Sunday, June 4, 2017

WIND BENEATH OUR WINGS (Reflections on the Solemnity of Pentecost, Acts 2:1-11, John 20:19-23)

On the 10th of June 2005, the heaviest and most spacious civil aircraft ever built landed at the Miami International Airport amid great fanfare and a spectacular welcome. The inaugural flight into Miami had 526 passengers. The Airbus A380 is a 237-foot, 79-foot high, 421-ton plane that weighs 1.3 million pounds and can carry several hundred tons of weight.

A couple of years ago, when news that these flying behemoths were finally taking to the air, a lot of articles and TV features came out showing how some of these planes would have fitness centers, health spas, conference areas and actual beds. Folks who happened to be passing by the Miami airport on that June 2005 afternoon said it was quite a sight to see this magnificent piece of human engineering in flight and eventually landing.

I remember visiting the Smithsonian in DC some years ago and saw the exhibit of the Wright Brothers' plane. Looking at the flimsy-looking contraption, I thought it was mind-boggling to think how aviation has come a long way from that simple plane to the airliners today that carry immense loads at top speeds.

Just think of all the weight loaded into a plane whenever you fly. It’s amazing, mind-boggling even, to think that these things even get off the ground.

The fact is, every time we fly, we sit in a marvel of human technology unthinkable just a little over a hundred years ago. In 1903, Orville and Wilbur Wright’s plane traveled a total of 20 feet in 12 seconds. That airbus that flew into Miami airport that June 10th can fly more than 6,000 miles nonstop while carrying 421 tons of weight.

But what’s even more amazing is that both the very light Wright brothers’ plane and the monstrous A380 have one thing in common that makes both of them fly. It’s the wind beneath their wings. Wind, a very simple element of nature, is at the very heart of what gives lift to these marvels of human ingenuity. We don’t even notice it most of the time. And yet it is what carries a plane, allowing it to travel in air.

And yet, wind alone isn’t enough. Wind alone doesn’t explain how planes fly. Whether a hundred years ago or today, flying, longer, heavier and faster, is a combination of two things: human power and the power of nature. Human technology and the simple elements of nature work together and produce things that seem impossible.

What’s true of flight, is true of faith. If technology and wind give flight, God’s grace and our cooperation create faith and give it flight.

Today’s Solemnity of Pentecost, celebrates the coming of the Holy Spirit on the disciples. The first reading tells us that after Jesus had left, they were all gathered together in one place. Imagine what the sight must have been. There they were, huddled in one room, still fearful and feeling orphaned by Jesus’ departure.

They were not yet the strong and brave men and women who would one day give their lives for the faith.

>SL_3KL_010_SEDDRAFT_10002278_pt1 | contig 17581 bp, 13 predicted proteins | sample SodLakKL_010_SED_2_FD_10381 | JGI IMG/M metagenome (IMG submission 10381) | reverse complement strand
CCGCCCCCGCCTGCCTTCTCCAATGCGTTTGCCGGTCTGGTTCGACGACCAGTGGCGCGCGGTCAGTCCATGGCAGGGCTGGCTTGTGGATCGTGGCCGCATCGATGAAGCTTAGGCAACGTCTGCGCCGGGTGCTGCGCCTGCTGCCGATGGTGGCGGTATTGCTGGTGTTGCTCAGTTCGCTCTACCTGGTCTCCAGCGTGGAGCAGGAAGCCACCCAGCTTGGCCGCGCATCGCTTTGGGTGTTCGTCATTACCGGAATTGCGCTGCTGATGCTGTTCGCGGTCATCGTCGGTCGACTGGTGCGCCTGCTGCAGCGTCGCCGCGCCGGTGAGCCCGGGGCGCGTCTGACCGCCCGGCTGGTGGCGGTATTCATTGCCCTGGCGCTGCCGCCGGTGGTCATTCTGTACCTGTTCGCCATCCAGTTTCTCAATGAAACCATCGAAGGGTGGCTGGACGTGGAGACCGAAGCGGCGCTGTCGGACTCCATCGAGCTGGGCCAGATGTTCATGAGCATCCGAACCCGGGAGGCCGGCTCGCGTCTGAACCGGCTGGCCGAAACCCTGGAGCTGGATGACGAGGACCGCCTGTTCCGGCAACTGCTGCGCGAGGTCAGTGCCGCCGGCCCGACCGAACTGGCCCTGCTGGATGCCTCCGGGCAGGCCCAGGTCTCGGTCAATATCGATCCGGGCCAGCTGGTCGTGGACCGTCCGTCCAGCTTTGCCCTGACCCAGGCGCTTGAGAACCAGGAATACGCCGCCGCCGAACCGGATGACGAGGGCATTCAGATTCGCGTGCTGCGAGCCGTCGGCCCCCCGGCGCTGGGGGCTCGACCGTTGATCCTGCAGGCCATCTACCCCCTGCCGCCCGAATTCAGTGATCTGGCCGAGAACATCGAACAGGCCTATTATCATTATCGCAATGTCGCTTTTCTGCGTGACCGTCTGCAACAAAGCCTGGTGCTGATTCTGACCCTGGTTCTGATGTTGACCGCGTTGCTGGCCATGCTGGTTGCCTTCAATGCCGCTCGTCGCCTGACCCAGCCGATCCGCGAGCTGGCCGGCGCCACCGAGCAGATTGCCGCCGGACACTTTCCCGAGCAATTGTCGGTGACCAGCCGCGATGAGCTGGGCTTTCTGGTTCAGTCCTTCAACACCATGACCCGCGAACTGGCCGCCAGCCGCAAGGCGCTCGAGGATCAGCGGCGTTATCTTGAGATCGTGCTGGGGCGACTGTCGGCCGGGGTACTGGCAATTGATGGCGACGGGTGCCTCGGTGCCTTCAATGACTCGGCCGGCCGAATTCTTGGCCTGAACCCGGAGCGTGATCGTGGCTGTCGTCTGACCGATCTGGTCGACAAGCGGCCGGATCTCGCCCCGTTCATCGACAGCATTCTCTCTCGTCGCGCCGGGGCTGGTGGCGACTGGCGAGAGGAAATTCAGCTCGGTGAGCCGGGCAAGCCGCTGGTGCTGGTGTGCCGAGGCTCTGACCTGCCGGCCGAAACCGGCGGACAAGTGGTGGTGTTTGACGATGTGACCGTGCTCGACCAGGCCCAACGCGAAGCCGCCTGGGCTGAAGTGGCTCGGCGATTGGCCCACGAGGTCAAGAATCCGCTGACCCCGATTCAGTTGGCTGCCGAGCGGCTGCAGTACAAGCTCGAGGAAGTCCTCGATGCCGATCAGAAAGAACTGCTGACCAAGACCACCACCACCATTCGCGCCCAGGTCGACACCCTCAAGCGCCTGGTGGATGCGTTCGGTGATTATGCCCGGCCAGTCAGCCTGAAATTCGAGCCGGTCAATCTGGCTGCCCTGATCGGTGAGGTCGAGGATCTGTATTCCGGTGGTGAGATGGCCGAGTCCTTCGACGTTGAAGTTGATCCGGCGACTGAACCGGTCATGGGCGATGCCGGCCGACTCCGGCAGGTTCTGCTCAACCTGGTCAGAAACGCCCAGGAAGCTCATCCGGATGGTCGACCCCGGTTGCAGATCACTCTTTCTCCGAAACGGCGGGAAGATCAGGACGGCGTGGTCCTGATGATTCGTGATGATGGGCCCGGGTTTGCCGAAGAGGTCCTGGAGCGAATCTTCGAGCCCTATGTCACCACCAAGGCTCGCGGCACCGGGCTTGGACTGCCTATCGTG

Suddenly though, a mighty wind blew and the Holy Spirit came upon them as tongues of fire. Suddenly, they felt empowered. They were no longer afraid. They burst out of that dark room and began preaching the gospel.

Like the giant Airbus 380, these men and women who had heavy hearts, suddenly felt lifted up by a mighty wind. Suddenly they felt tremendous power coursing through them. They felt they could do anything. It was a truly amazing transformation!

Pentecost is a celebration of the power that God gives us, like the wind that raises a plane and gives it lift, defying even gravity itself.

God’s Spirit is the wind beneath our wings. It is he who gives us courage and strength to defy great odds and do great things. It is he who empowers us.

“Receive the Holy Spirit”, Jesus tells us in the gospel. If we believe in those words, we will accomplish great things. And there is no limit to the wonders God can do through us.

For Pentecost is also an invitation for us to cooperate with God’s action in our lives. It invites us to leave our own dark rooms where we lock ourselves up sometimes, just like the disciples.

And we all have our dark rooms. For some it is fear, sadness, an addiction perhaps, despair, and anger. For others it is perhaps the dark room of betrayal, frustration, loneliness, selfishness and sin. Whatever it might be, Jesus invites us today to leave that room behind.

He sends us his Spirit and commands us as he once commanded Lazarus: “Come forth”.

He says to each one of us: Come out and leave the darkened areas of your life behind. Receive the Spirit and feel God’s power coursing through you. Receive the Holy Spirit and however heavy your burdens, they will be made light. Receive the Holy Spirit and see your spirit take flight.

Like the mighty Airbus 380, the Spirit can raise us up beyond anything we can imagine. Pentecost tells us that God has empowered us; and that power is there for our taking. Let us accept it into our hearts. So that like the disciples, on that magnificent Pentecost, we can finally leave the darkened rooms of our lives, and proclaim with all the faith, courage, and trust the Spirit allows us to muster: “With God I can accomplish anything”.

"The Kingdom of Heaven is a condition of the heart." (Friedrich Nietzsche)